Thursday, June 22, 2006


Trident will be a Waste of our Money

Gordon Brown surprised theGuardian by coming out in favour of renewing Trident at yesterday's Mansion House speech. This occurred a few hours after his boss had refused to be drawn at PMQs though conceding the need for a debate on the issue. A debate isn't a vote however, which is a shame as the whole idea of renewing this costly programme is fundamentally wrong-headed.

The key questions to ask are:

i) Who will it defend us against? Once it was the USSR and even that argument was a bit dodgy; now the old Stalinist edifice has collapsed there seems even less reason. As that huge loss to the party,Robin Cook pointed out last July,'No other nuclear threat has stepped forward to replace the Soviet Union as a rationale for the British nuclear weapons system.'

ii) Would we ever use them? The answer to this has three parts: a)It is inconceivable we would use such weapons against a non nuclear power. By the same token, during our most recent and most important conflict back in 1983, Argentina was in no way deterred by our nuclear status from initiating force against us. b) It is inceivable we would ever use these missiles- available to us 'on lease' from the US- without the full approval of that country. And as Cook points out, policies binding us closer to the US are just not what the British public wants right now. c) The big priority at present is the war on terror and nuclear weapons are useless against such threat.

iii)Is it Value for Money? The cost is likely to be £25bn(the annual cost of the whole defence budget) over an extended period. Cook pointed out that such expenditure would force cuts in our 'the conventional capacity of our armed forces' which would detract from our ability to meet present commitments and be at variance with the views of 'a clear majority of the oficer corps'.

iv) Would our security be weakened without them? Cook points out that a number of nations have abandoned nuclear weapons in recent years- Brazil, Argentina, Ukraine and South Africa- none of which regard themselves 'as any less secure than before'.

It will be a great shame if Prime Minister Brown as one of his first policy commitments, makes a decision to waste ever more huge sums of taxpayers money to no effective end. For a powerful defence ot retaining the missile system, see this article.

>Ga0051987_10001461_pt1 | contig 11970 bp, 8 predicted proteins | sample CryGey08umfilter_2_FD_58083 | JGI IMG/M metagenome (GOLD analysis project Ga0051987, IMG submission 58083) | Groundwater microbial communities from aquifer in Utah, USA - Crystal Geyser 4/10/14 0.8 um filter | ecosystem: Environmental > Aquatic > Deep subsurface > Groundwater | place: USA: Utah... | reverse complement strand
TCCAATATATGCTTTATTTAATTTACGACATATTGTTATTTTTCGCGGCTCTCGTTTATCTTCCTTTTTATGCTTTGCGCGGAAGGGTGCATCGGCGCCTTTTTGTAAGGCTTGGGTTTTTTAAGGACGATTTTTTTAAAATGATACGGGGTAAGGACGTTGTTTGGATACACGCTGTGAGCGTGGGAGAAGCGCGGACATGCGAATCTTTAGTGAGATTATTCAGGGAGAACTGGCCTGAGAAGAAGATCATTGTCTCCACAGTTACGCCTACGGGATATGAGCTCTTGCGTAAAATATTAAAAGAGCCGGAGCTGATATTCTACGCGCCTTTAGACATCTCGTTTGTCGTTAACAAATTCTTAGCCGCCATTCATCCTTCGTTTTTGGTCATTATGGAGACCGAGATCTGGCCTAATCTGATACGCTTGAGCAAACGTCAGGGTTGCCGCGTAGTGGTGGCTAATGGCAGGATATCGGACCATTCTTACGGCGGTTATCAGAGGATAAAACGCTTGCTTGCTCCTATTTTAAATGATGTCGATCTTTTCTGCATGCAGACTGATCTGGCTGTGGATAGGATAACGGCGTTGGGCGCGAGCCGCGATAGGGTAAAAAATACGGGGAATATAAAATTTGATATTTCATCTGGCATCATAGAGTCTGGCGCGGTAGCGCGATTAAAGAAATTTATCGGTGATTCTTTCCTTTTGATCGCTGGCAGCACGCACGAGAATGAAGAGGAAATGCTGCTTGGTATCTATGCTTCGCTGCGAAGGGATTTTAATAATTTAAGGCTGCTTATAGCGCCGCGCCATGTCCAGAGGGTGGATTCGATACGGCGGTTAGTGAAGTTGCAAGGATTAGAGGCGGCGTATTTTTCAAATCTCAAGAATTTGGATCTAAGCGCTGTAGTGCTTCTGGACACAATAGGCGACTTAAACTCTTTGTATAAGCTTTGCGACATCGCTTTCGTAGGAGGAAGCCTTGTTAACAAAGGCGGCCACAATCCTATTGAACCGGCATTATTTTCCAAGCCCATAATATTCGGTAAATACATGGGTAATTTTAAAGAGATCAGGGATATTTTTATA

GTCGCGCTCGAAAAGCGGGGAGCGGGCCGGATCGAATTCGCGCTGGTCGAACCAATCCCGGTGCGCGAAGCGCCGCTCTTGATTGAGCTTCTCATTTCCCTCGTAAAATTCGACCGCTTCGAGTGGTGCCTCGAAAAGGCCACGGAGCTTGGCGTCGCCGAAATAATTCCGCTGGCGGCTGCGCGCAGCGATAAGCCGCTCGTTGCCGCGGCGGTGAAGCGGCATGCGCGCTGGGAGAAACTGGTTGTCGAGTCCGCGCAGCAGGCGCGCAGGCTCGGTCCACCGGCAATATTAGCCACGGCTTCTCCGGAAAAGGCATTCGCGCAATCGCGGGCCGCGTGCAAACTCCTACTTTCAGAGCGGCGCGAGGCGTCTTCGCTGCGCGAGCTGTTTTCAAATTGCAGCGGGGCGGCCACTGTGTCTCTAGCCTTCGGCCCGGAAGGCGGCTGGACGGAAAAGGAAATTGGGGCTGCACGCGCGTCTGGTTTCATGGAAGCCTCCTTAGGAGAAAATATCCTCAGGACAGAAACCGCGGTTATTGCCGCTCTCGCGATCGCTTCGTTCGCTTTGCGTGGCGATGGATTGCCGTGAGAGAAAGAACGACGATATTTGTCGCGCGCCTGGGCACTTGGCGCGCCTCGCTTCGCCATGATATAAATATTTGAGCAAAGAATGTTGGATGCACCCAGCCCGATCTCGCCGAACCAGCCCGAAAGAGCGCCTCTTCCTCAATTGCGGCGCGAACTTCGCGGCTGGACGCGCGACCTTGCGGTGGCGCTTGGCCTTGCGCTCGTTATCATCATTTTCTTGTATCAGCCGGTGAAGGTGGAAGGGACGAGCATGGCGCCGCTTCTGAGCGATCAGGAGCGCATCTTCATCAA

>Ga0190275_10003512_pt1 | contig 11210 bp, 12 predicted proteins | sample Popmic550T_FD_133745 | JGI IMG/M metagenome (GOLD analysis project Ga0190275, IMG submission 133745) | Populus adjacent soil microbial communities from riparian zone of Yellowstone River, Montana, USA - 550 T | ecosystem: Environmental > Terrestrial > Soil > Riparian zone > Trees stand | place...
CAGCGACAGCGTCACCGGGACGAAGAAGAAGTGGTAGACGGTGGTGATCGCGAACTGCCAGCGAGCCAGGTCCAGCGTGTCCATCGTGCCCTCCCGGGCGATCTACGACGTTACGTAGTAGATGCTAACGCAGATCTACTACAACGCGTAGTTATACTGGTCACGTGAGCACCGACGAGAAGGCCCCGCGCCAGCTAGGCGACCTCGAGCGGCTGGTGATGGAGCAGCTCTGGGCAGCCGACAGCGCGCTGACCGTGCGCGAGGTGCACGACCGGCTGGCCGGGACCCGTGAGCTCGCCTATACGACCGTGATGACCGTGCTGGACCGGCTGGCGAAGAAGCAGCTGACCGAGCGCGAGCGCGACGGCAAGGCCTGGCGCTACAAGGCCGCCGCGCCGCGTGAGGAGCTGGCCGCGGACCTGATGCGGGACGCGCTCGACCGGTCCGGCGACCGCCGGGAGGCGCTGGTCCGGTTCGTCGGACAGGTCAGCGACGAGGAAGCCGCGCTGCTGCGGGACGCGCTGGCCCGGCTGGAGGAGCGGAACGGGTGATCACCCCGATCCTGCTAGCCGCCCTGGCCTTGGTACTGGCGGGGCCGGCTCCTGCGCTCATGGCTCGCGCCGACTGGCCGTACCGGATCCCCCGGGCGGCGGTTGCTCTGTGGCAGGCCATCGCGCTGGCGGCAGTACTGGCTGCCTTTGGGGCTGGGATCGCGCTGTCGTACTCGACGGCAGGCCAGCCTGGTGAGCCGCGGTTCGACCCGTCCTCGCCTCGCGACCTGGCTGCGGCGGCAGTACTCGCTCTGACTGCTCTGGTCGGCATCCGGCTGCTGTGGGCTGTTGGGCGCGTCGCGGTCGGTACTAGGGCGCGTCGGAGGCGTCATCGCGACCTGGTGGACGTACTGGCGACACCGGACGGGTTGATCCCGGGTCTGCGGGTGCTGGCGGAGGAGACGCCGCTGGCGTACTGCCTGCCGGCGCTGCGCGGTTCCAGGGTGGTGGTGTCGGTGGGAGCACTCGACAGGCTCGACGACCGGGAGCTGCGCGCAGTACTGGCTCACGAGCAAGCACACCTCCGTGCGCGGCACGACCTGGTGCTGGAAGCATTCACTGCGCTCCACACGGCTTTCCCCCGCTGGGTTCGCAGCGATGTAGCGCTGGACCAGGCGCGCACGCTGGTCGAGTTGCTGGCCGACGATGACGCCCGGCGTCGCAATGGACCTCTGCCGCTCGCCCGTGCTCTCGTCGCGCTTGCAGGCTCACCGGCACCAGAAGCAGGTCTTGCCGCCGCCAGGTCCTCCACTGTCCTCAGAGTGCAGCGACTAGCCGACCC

Absolutely. The sheer fact of one of the five official nuclear powers shunning the bomb would send a powerful (and much needed) message in favour of the sentiment of the NPT.

(Interesting in the "Telegraph" article that the author appeals to Labourites directly:

"Labour Governments took Britain into Nato and modernised the old Polaris fleet, whereas the last Conservative Government disgracefully acquiesced in Serb aggression against Bosnia’s multi-ethnic democracy. It will be historically appropriate if Labour takes the right and patriotic course once more.")
Thanks for the references. But the Oliver Kamm link provides a good argument, especially when he suggests that we'd be at a disadvantage if we become non nuclear and are faced by a nuclear power in a dispute, for example over a Falklands type situation. I'm not sure he hasn't got a killler argument there.
That is assuming it is Prime Minister Brown. as Paul Linford and others have pointed out, this would guarantee a challenge from the left in a Leadership election (although I suspect that would have happened anyway) and if Alan Johnson determined to stand 'to ensure a contest'... where would the left votes switch to if their candidate lost on the first round? Don't bet against Alan with the Trade Union votes to count.

As for the general point... as you might expect from a tyrannosaurus, I agree... a total waste of money.
I think renewing the nuclear weapons sets a bad example to the rest of the world, but we must still have some just in case. We should use this as a launch pad to begin the disarmament process and try to encourage others notably the USA and Russia to do the same. Read more below:

The not nuclear option.
Skipper, you cannot be serious to imagine that Argentina, as an example, would have used a nuclear weapon against a Western European country over the Falklands. Leave aside the logistical problems (that would be some 45 minute warning) it is just not realistic.If that were the situation, would the UK have nuked argentina? Not even with mad Thatch in charge.
I hope you're right there Bob, but I think the point Kamm is making is that the psychological effect of a nuclear power taking such action might have deterred the response we in practice made; ie we might have thought 'uh-oh, this seems bit too dangerous given it's a nuclear power' and not sent the Task Force.
Convincing arguments put forward here. For more on the Trident visit my blog.
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